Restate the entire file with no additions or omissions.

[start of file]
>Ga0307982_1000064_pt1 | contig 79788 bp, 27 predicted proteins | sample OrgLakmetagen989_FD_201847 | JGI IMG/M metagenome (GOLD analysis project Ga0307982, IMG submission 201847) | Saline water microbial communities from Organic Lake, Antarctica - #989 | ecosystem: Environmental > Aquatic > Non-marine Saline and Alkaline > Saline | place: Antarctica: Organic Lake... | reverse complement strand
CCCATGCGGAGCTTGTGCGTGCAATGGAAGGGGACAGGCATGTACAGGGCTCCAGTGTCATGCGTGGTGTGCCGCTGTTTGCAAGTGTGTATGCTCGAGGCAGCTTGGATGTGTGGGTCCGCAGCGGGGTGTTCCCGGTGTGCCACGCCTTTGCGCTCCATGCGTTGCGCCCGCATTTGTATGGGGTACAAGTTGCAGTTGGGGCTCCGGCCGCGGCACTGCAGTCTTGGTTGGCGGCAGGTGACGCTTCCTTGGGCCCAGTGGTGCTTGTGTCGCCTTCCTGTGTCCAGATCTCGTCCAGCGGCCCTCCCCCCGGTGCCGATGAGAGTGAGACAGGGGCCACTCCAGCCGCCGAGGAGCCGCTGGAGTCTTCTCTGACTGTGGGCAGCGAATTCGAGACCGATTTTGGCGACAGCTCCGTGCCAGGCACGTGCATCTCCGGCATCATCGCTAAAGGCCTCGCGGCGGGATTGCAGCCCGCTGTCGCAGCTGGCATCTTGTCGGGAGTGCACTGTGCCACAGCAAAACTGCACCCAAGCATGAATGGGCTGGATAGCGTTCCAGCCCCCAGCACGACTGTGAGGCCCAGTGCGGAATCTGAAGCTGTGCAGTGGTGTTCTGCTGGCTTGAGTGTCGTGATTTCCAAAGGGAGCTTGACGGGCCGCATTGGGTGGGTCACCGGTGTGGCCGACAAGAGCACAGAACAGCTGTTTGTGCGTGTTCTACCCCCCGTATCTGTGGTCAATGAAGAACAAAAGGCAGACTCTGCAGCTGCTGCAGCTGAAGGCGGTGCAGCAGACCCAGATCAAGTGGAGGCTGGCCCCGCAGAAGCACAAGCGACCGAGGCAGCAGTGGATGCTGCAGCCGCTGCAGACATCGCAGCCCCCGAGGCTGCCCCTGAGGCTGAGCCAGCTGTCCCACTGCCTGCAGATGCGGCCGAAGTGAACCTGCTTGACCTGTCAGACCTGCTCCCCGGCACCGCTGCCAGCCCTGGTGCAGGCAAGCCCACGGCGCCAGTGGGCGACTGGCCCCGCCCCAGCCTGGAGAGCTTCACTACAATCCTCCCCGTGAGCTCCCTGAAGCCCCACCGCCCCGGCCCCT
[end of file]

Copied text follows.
>Ga0307982_1000064_pt1 | contig 79788 bp, 27 predicted proteins | sample OrgLakmetagen989_FD_201847 | JGI IMG/M metagenome (GOLD analysis project Ga0307982, IMG submission 201847) | Saline water microbial communities from Organic Lake, Antarctica - #989 | ecosystem: Environmental > Aquatic > Non-marine Saline and Alkaline > Saline | place: Antarctica: Organic Lake... | reverse complement strand
CCCATGCGGAGCTTGTGCGTGCAATGGAAGGGGACAGGCATGTACAGGGCTCCAGTGTCATGCGTGGTGTGCCGCTGTTTGCAAGTGTGTATGCTCGAGGCAGCTTGGATGTGTGGGTCCGCAGCGGGGTGTTCCCGGTGTGCCACGCCTTTGCGCTCCATGCGTTGCGCCCGCATTTGTATGGGGTACAAGTTGCAGTTGGGGCTCCGGCCGCGGCACTGCAGTCTTGGTTGGCGGCAGGTGACGCTTCCTTGGGCCCAGTGGTGCTTGTGTCGCCTTCCTGTGTCCAGATCTCGTCCAGCGGCCCTCCCCCCGGTGCCGATGAGAGTGAGACAGGGGCCACTCCAGCCGCCGAGGAGCCGCTGGAGTCTTCTCTGACTGTGGGCAGCGAATTCGAGACCGATTTTGGCGACAGCTCCGTGCCAGGCACGTGCATCTCCGGCATCATCGCTAAAGGCCTCGCGGCGGGATTGCAGCCCGCTGTCGCAGCTGGCATCTTGTCGGGAGTGCACTGTGCCACAGCAAAACTGCACCCAAGCATGAATGGGCTGGATAGCGTTCCAGCCCCCAGCACGACTGTGAGGCCCAGTGCGGAATCTGAAGCTGTGCAGTGGTGTTCTGCTGGCTTGAGTGTCGTGATTTCCAAAGGGAGCTTGACGGGCCGCATTGGGTGGGTCACCGGTGTGGCCGACAAGAGCACAGAACAGCTGTTTGTGCGTGTTCTACCCCCCGTATCTGTGGTCAATGAAGAACAAAAGGCAGACTCTGCAGCTGCTGCAGCTGAAGGCGGTGCAGCAGACCCAGATCAAGTGGAGGCTGGCCCCGCAGAAGCACAAGCGACCGAGGCAGCAGTGGATGCTGCAGCCGCTGCAGACATCGCAGCCCCCGAGGCTGCCCCTGAGGCTGAGCCAGCTGTCCCACTGCCTGCAGATGCGGCCGAAGTGAACCTGCTTGACCTGTCAGACCTGCTCCCCGGCACCGCTGCCAGCCCTGGTGCAGGCAAGCCCACGGCGCCAGTGGGCGACTGGCCCCGCCCCAGCCTGGAGAGCTTCACTACAATCCTCCCCGTGAGCTCCCTGAAGCCCCACCGCCCCGGCCCCT